IF THE RIVER COULD TALK
SPIRITUALISTS GATHER AT THE RIVER
Sunflower Hotel Expanded While the Waterworks Rebuilt
It was this same delightful place that a group of local people known as Spiritualists and members of the recently formed Indiana Association of Spiritualist chose to held a camp meeting in 1891. That decision was made a year earlier during a church picnic held on the riverside property of Carroll and Emily Bronnenberg. The Bronnenbergs made the new campsite possible by selling 34 acres of their property to the association on August 12, 1892, for the sum of $3,225.
Three local couples, the Bronnenbergs, Dr. George and Caroline Hilligoss and Dr. John and Mary Westerfield were instrumental in the initial formation and leadership of the Spiritualist movement that resulted in the establishment of Camp Chesterfield.
Two of the principal beliefs of the Spiritualists are that the existence and personal identity of the individual continues after death, and that communication with the so-called dead is a fact, scientifically proven by the phenomena of Spiritualism. It's that belief that most likely explains the strong involvement of the Westerfield and the Hilligoss families.
The Westerfields experienced the death of their only child, John Jr., at the age of 13 on July 23, 1856. He is buried in West Maplewood Cemetery. It is in that same cemetery that both of the Hilligoss' children are buried: Gertrude Pauline in 1881 and Charles Ingersoll in 1887. For many years Dr. and Mrs. Hilligoss would drive their horse and buggy to the cemetery and park along Grand Avenue to spend a quiet Sunday afternoon at the graveside of their children.
In the beginning, the first places of dwelling were tents that surrounded the first Auditorium, which was erected in 1891. It was nothing more than a large tent with wooden appointments. The initial Auditorium was replaced in 1903 by a wooden frame Auditorium. Three years earlier, in 1900, the campground had seen many improvements, including fences, wells, natural gas lines, more cottages, two Seance Rooms, a dining hall, a bazaar and store and a lodging house that accommodated 25 people.
Early on, the mediums were there from the middle of July to Labor Day. They held seances in the Auditorium or Seance Rooms.
People attending were expected to pitch a tent, cook their own meals and make use of the convenient woods for whatever else was necessary. This worked for a while until the idea caught on the the numbers of visitors and workers grew. Between 1910 and 1920, more facilities appeared to accommodate the increasing popularity and corresponding attendance.
In 1914, the Sunflower Hotel containing 70 rooms was built to keep pace with the increasing demand for lodging. From 1922 to 1924, the Sunflower Hotel was expanded with the addition of more rooms. The waterworks was rebuilt and larger pipes installed to keep up with the camp's expansion. A 35-foot diameter cistern was installed behind the old wooden dining hall, which was built in 1918. Today, Maxon Cafeteria which was constructed in the mid-1950s, is a full-service dining facility that hosts social events, receptions, and large meetings. Also, during this time, a sewer system was installed, public restrooms built, and indoor toilets were added to the hotels.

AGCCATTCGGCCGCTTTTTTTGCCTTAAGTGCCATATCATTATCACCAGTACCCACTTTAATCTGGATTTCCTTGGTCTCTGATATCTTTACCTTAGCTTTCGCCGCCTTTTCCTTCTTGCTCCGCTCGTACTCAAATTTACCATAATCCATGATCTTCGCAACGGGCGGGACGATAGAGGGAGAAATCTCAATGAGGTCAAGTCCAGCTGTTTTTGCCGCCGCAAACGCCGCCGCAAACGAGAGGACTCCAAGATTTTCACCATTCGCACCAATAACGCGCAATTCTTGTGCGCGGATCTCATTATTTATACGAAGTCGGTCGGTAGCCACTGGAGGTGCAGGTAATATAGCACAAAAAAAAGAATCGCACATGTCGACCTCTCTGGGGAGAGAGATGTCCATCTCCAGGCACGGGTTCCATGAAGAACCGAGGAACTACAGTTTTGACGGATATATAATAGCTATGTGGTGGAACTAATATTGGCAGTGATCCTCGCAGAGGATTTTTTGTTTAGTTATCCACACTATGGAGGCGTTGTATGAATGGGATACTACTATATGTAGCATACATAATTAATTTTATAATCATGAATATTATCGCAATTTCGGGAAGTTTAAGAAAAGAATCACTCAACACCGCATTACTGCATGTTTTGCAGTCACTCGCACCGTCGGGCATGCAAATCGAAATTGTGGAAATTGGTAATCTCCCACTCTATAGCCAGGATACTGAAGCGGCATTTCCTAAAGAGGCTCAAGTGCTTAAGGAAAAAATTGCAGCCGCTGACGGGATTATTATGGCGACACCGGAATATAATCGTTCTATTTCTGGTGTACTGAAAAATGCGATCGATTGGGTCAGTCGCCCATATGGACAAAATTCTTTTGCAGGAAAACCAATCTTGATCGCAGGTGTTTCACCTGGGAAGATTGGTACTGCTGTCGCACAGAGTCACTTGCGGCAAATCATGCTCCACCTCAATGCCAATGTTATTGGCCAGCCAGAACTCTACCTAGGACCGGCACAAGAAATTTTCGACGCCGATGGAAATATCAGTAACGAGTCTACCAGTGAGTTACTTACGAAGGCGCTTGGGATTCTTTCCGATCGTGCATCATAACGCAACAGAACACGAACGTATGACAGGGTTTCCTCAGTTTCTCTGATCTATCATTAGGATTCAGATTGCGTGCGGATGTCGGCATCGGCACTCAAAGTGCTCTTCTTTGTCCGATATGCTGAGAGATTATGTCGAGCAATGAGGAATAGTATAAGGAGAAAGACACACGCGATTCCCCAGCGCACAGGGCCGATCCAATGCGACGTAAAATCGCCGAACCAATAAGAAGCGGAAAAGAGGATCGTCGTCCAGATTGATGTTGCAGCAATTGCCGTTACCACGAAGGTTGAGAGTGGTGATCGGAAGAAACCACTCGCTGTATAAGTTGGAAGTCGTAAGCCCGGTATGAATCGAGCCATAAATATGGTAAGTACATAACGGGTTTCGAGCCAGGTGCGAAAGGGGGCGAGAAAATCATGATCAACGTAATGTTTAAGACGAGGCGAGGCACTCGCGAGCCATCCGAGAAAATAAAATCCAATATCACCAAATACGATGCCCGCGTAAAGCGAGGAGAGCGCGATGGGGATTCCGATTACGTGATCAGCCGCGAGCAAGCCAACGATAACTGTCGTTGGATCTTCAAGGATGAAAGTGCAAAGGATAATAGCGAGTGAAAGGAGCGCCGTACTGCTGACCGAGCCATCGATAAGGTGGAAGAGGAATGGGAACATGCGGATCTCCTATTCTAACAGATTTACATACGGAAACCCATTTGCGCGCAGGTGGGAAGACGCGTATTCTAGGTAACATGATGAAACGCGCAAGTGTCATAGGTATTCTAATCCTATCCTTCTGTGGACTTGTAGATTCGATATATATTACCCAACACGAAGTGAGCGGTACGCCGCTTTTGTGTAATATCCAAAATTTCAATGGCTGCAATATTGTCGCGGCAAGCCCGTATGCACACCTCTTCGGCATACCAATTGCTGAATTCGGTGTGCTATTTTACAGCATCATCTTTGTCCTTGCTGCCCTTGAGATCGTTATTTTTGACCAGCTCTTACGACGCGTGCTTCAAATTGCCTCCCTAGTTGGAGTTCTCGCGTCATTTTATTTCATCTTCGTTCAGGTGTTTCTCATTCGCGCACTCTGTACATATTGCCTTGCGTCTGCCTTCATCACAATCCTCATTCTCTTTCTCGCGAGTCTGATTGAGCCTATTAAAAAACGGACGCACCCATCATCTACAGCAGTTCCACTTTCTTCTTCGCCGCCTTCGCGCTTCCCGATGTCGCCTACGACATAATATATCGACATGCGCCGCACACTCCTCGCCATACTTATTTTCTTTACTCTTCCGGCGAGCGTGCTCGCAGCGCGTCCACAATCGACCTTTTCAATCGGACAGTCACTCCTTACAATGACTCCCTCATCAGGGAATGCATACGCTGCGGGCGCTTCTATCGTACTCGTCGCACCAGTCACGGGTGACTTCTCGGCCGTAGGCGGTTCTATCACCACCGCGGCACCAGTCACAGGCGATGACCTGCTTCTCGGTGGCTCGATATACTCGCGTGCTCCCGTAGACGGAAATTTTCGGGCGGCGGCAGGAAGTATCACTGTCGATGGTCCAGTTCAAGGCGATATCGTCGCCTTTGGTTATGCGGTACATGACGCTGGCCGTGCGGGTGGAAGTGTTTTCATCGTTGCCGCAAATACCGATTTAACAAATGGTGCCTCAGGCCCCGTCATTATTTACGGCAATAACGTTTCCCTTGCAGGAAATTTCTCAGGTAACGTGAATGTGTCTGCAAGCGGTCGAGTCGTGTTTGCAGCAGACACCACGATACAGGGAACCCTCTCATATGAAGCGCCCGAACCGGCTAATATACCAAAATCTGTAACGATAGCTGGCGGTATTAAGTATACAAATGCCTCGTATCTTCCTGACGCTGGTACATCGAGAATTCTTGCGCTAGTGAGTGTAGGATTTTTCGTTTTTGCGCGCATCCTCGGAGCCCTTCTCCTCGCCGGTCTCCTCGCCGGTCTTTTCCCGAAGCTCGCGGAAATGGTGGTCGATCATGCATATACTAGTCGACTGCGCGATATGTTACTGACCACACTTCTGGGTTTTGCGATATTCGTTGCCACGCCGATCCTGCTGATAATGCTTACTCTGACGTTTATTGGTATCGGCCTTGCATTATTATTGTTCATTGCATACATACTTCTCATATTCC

The grounds contain certain significant landmarks. In 1936, Founders Rock was moved from the White River and placed in front of the current Administration Building. In 1940-41, the Shrine dedicated to the American Indian, located on Inspiration Hill, and the Sentinel Angel, standing at the entrance to the Garden of Prayer, were erected and dedicated.
In 1945, construction of the Western Hotel was authorized. In 1954, the wooden Auditorium built in 1903 was removed and replaced. And on June 16, 1954, the Cathedral of the Woods was dedicated.
If the river could talk, it would tell of the Dr. J. E. Hett Art Gallery and Museum dedicated in 1955. Here is housed a unique collection of Spiritualist-related historical objects and artwork. It would also tell of a simple frame church called The Chapel in the Woods, which is the heart of Camp Chesterfield and has served the camp's religious and social life for generations.
Yes, the river would have much to say about those who have gathered on its banks to worship and practice their religious beliefs. And the untold numbers who have embraced the teachings of the Moravians and Spiritualists would perhaps have much to say about the river.
Stephen T. Jackson, Madison County Historian
Throughout Indiana's Bicentennial year of 2016, Steve Jackson, Madison County Historian, will be authoring "If The River Could Talk." This series will feature people, places, and events that takes place in and around White River.
The series is an officially endorsed legacy project of the Indiana Bicentennial Commission.
Madison County Historical Society|15 West 11th Street, P. O. Box 696, Anderson, Indiana 46015-0696|(765)email@example.com